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Apresentação institucional 2Q11
Apresentação institucional 2Q11
Apresentação institucional 2Q11
Apresentação institucional 2Q11
Apresentação institucional 2Q11
Apresentação institucional 2Q11
Apresentação institucional 2Q11
Apresentação institucional 2Q11
Apresentação institucional 2Q11
Apresentação institucional 2Q11
Apresentação institucional 2Q11
Apresentação institucional 2Q11
Apresentação institucional 2Q11
Apresentação institucional 2Q11
Apresentação institucional 2Q11
Apresentação institucional 2Q11
Apresentação institucional 2Q11
Apresentação institucional 2Q11
Apresentação institucional 2Q11
Apresentação institucional 2Q11
Apresentação institucional 2Q11
Apresentação institucional 2Q11
Apresentação institucional 2Q11
Apresentação institucional 2Q11
Apresentação institucional 2Q11
Apresentação institucional 2Q11
Apresentação institucional 2Q11
Apresentação institucional 2Q11
Apresentação institucional 2Q11
Apresentação institucional 2Q11
Apresentação institucional 2Q11
Apresentação institucional 2Q11
Apresentação institucional 2Q11
Apresentação institucional 2Q11
Apresentação institucional 2Q11
Apresentação institucional 2Q11
Apresentação institucional 2Q11
Apresentação institucional 2Q11
Apresentação institucional 2Q11
Apresentação institucional 2Q11
Apresentação institucional 2Q11
Apresentação institucional 2Q11
Apresentação institucional 2Q11
Apresentação institucional 2Q11
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Apresentação institucional 2Q11

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  • 1. InstitutionalAugust, 2011 1
  • 2. AES Brasil Group• Presence in Brazil since 1997• Comprised of seven companies in the sectorsof energy generation, distribution, trade andtelecommunications• 7.6 thousand AES Brasil People• Investments 1998-2010: R$ 6.9 billion• Good corporate governance practices• Sustainable practices in businesses• Safety as a main value• Strong cash generation capacity• 25% of minimum pay-out according to bylaws• Differentiated practice of dividend distributionsince 2006: – AES Tietê: 100% of net income on quarterly basis – AES Eletropaulo: distribution above the minimum required (25% of net income) on semi-annually basis 2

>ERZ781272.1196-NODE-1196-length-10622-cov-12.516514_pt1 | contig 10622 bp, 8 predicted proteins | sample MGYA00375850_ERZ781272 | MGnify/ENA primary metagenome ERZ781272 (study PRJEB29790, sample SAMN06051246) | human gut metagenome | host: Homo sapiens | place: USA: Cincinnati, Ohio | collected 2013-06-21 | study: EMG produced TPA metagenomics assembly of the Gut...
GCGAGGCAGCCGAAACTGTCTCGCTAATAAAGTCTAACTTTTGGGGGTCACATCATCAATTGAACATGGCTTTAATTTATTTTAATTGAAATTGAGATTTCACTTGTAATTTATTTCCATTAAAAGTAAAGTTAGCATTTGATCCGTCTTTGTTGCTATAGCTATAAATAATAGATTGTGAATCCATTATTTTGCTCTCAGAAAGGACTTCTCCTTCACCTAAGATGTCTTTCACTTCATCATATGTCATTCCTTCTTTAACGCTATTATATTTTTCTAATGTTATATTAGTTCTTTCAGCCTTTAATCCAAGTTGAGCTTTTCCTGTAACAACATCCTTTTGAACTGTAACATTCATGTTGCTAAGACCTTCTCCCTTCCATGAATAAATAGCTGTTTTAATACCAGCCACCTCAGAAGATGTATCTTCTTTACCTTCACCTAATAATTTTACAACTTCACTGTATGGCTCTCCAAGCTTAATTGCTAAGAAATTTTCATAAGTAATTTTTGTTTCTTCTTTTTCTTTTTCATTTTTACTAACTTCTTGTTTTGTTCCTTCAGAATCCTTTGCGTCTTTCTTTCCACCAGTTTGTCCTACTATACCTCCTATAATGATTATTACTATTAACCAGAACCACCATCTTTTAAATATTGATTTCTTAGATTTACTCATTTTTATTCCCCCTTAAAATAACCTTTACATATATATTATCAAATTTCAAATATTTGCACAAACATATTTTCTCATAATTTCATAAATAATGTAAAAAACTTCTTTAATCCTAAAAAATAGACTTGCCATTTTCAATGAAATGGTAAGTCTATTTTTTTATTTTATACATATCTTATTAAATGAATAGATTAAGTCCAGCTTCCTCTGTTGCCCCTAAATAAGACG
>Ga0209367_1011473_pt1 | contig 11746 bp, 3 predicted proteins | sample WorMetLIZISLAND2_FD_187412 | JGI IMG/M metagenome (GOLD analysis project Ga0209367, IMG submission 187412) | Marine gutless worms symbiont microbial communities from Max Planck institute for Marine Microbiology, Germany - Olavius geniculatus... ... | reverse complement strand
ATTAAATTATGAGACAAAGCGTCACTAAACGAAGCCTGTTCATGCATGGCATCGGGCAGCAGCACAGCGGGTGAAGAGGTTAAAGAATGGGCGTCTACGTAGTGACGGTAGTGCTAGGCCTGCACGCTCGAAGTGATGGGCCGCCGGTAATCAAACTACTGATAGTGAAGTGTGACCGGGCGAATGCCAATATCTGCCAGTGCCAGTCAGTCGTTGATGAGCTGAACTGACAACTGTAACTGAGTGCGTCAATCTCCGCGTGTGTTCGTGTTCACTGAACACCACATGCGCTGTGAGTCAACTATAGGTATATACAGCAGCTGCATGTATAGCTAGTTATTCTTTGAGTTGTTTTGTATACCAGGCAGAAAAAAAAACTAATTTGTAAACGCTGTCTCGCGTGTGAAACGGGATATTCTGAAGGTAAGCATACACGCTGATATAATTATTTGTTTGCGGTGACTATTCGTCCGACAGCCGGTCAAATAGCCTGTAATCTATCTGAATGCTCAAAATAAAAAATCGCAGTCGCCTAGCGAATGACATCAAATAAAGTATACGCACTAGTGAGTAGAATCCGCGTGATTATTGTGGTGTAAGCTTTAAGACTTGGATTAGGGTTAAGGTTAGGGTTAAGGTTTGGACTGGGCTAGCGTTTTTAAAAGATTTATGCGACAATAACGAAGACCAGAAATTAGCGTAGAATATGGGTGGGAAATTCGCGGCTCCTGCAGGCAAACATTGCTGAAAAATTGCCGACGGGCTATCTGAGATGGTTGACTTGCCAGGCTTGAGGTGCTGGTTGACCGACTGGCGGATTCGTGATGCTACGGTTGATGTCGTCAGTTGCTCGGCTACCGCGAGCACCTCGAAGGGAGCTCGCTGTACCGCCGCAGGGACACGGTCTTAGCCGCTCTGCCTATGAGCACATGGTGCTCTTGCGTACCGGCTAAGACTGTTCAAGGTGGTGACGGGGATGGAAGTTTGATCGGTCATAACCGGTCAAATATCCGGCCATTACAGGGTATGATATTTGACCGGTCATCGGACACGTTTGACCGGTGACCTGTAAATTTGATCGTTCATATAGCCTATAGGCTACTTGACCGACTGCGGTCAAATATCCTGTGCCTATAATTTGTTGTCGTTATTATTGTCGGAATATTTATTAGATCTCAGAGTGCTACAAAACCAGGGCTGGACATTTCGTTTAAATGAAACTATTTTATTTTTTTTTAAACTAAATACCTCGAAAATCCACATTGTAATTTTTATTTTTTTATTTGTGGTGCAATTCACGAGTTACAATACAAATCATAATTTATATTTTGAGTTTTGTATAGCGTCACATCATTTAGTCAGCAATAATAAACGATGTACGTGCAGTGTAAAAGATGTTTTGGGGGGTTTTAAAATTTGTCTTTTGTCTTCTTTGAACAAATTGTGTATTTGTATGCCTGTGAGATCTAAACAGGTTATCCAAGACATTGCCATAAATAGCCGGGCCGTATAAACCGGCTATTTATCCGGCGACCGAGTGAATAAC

• 3. AES Brasil widely recognized in 2009-2011  Management excellence  Quality and safety  Environmental concern (AES Tietê)(AES Eletropaulo) (AES Tietê) (AES Eletropaulo) (AES Sul) (AES Brasil) (AES Eletropaulo) (AES Tietê) (AES Eletropaulo) (AES Brasil) (AES Tietê) (AES Tietê) (AES Eletropaulo) (AES Eletropaulo) 3
  • 4. Shareholding Structure AES Corp BNDES C 50.00% + 1 share C 50.00% - 1 share P 0.00% P 100% T 46.15% T 53.85% Cia. Brasiliana de Energia C 71.35% C 76.45% C 99.99% C 99.00% P 32.34% P 7.38% C 98.25% C 99.99 %T 99.70% T 99.99% T 99.00% T 52.55% T 34.87% T 98.25% T 99.99 % AES AES AES AES AES AES Eletropaulo AES Sul Infoenergy Uruguaiana Tietê Eletropaulo Com Rio¹ Telecom¹ C = Common Shares P = Preferred Shares 1 – AES Atimus T = Total 4
  • 5. Listed Companies Shareholding Composition ¹ ¹ Free Float Others2 16.1% 19.2% 56.2% 8.5% 24.2% 28.3% 39.5% 8.0%1 – parent companies, AES Corp and BNDES, have equal voting capital on the Companies: 38.2% on AES Eletropaulo and 35.7% on AES Tietê2 – includes Federal Government and Eletrobrás shares in AES Eletropaulo and AES Tietê, respectively 5
  • 6. AES Brasil is the second largest group in Ebitda1 – 2010 (R$ Billion) electric sector 4.5 4.2 3.4 3.0 2.6 2.0 1.6 1.6 1.5 0.6 CEMIG AES BRASIL CPFL NEOENERGIA TRACTEBEL CESP EDP LIGHT COPEL DUKE Net Income1 – 2010 (R$ Billion) 2.3 2.2 1.8 1.6 1.2 1.0 0.6 0.6 0.2 0.1 CEMIG AES BRASIL NEOENERGIA CPFL TRACTEBEL COPEL EDP LIGHT DUKE CESP 61 – excluding Eletrobrás Source: Companies’ financial reports
  • 7. AES Tietê is an important player among private energy generators Generation Installed Capacity (MW) - 2011 Privately held companies AES TIETÊ DUKE 2% 2% TRACTEBEL  AES Tietê is the 2nd largest among private 6% generation companies and 10th largest overall COPEL 4%  10 largest gencos correspond to 62% of the total PETROBRÁS Others 5% installed capacity 37% CEMIG 6%  There are three mega hydropower plants under ITAIPU construction in the North region of Brazil with 18 GW 6% in installed capacity CESP 6% – Santo Antonio and Jirau (Madeira River): 7 GW CHESF Eletronorte 9% FURNAS 8% – Belo Monte (Xingu River): 11 GW 8% Total Installed Capacity: 115 GW 7Source: ANEEL (Regulator) – BIG (August, 2011)
  • 8. AES Brasil is the largest distribution group in BrazilConsumption (GWh) - 2010 13% • 64 discos in Brazil distributing 419 TWh 40% 12% AES Brasil • AES Brasil is the largest electricity distribution group in Brazil: CPFL Energia 10% – AES Eletropaulo: 43 TWh distributed, Cemig representing 10.3% of the Brazilian 7% 6% 6% market 6% Neo EnergiaConsumers – Dec/2010 – AES Sul: 9 TWh distributed, Copel representing 2.2% of the Brazilian 12% market 30% Light 12%  There is a limited opportunity for EDP competition in Brazil as discos are restricted to operate within their Outros 12% concession areas 5% 7% 7% 16% 8